As a 32-year old woman, I feel blessed to have such strong female friends in my life; kind, loyal friends who share many of my own interests and values. In one respect, however, I am very different to all my friends. I am the only woman in my friendship group who doesn’t have or want children. As a little girl, I knew that motherhood wasn’t the path for me. Walking back from my local park with my Grandmother, I remember passing an expectant mother and categorically thinking that I didn’t want that virus (my young mind at that point figured that getting pregnant was like catching the common cold). To this day, I’ve never once changed my mind, not even in the slightest. I’ve never felt broody or that I’m missing out on something. As a young girl, I presumed that having children was an obligation for women, an expectation. Of course, I now know that motherhood is a choice and is by no means an obligation. In some respects, however, I stand alone with that thought and have been shocked to hear people’s opinions of my choice over the years. It has saddened and, in some cases, isolated me. This article is my way of reaching out to any woman who may too feel frustrated and even swayed by other people’s reactions.
Dont Be Ashamed of Your Choice to Not Want Children
For a whole multitude of personal reasons, more and more women are making the decision to not enter motherhood and to remain child-free. Yet, when compared to expectant mothers, it is women like me who are put under the spotlight and expected to explain and justify our reasons. Whilst at a friend’s house party, just a couple of years ago, I was taken aside by a distant friend of my partners who proceeded to tell me that she felt my decision to not have children was a mistake. ‘I think you’re making a big mistake. You don’t know what you’re missing out on. Why is it that you don’t what children?’ At the time, I was stood with a lady who too had chosen not to have children. She was deeply offended by those comments. I can’t say that I was personally offended, as I suspect that a lot of those comments were coming from someone who simply knows the joys that can come with parenthood. Saddened, however, would be a more accurate word; saddened by the fact that my choice (a choice that has been made very carefully, over many years, by me and my partner) was being questioned and scrutinised. Would I ever ask a pregnant lady if she thought she was making a mistake? Absolutely not. I wouldn’t dream of it.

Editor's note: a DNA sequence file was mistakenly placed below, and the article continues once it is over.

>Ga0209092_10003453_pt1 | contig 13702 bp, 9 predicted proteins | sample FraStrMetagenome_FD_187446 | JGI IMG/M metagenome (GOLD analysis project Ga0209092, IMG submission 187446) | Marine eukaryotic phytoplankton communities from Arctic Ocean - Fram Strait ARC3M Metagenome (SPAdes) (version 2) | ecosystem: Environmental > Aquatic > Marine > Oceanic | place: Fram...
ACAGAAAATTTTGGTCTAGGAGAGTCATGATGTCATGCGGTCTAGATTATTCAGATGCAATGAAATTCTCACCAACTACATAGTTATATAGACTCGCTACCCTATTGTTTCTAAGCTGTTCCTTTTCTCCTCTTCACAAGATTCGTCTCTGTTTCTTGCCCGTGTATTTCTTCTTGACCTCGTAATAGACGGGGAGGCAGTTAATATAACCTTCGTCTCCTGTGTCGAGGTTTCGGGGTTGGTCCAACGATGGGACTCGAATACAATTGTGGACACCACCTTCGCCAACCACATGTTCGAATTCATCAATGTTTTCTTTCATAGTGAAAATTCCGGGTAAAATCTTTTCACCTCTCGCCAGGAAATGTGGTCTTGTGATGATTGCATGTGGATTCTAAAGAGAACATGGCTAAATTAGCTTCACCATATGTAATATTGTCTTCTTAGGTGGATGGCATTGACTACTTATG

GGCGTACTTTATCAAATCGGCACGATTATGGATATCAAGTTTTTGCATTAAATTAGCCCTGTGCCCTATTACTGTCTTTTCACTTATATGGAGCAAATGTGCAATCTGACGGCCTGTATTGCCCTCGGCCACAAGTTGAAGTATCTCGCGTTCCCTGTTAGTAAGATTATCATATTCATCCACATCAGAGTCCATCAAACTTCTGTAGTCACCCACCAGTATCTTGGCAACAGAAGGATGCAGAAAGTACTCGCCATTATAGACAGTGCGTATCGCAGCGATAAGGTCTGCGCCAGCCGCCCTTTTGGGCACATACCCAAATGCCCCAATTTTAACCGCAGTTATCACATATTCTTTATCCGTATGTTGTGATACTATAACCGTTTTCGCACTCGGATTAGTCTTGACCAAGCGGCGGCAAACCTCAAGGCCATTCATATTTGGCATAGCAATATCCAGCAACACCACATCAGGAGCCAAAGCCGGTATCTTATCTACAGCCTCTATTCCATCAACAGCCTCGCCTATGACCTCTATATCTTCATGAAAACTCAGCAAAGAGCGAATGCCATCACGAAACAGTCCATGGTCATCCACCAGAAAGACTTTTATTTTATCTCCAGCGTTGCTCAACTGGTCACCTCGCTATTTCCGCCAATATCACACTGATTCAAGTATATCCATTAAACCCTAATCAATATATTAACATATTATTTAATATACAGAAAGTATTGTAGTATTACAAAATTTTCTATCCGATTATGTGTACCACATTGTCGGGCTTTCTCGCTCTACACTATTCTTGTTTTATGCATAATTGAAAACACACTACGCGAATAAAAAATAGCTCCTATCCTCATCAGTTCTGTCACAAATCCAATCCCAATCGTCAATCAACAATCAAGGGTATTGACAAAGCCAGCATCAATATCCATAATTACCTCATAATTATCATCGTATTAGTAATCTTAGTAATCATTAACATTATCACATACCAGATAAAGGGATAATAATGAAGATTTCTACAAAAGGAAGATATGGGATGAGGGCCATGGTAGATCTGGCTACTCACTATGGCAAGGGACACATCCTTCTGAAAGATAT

The biggest misconception is that I don’t like children. This couldn’t be further from the truth, as I love children. With five nieces and nephews and many friends who have their own children, I love to get involved. Due to not having my own children, I’ve formed a very special bond with my Sister’s children, a bond that I arguably wouldn’t have if I had my own. Me and my Sister are very different in this respect. She dreamed of having a big family, unlike me who had a very different dream. I fully respect and support her decisions and I can see the happiness that family life brings to her. Another misconception is that I’ve had a bad experience in the past that has put me off motherhood. Again, this simply isn’t the case. I’m fully aware that being a parent is incredibly hard work, both physically and emotionally. I’m also aware that pregnancy and labour can have its complications. My Sister suffered terribly with severe morning sickness during all her pregnancies and underwent an emergency C-Section with my niece. This, however, does not factor into any of my reasons for not wanting children.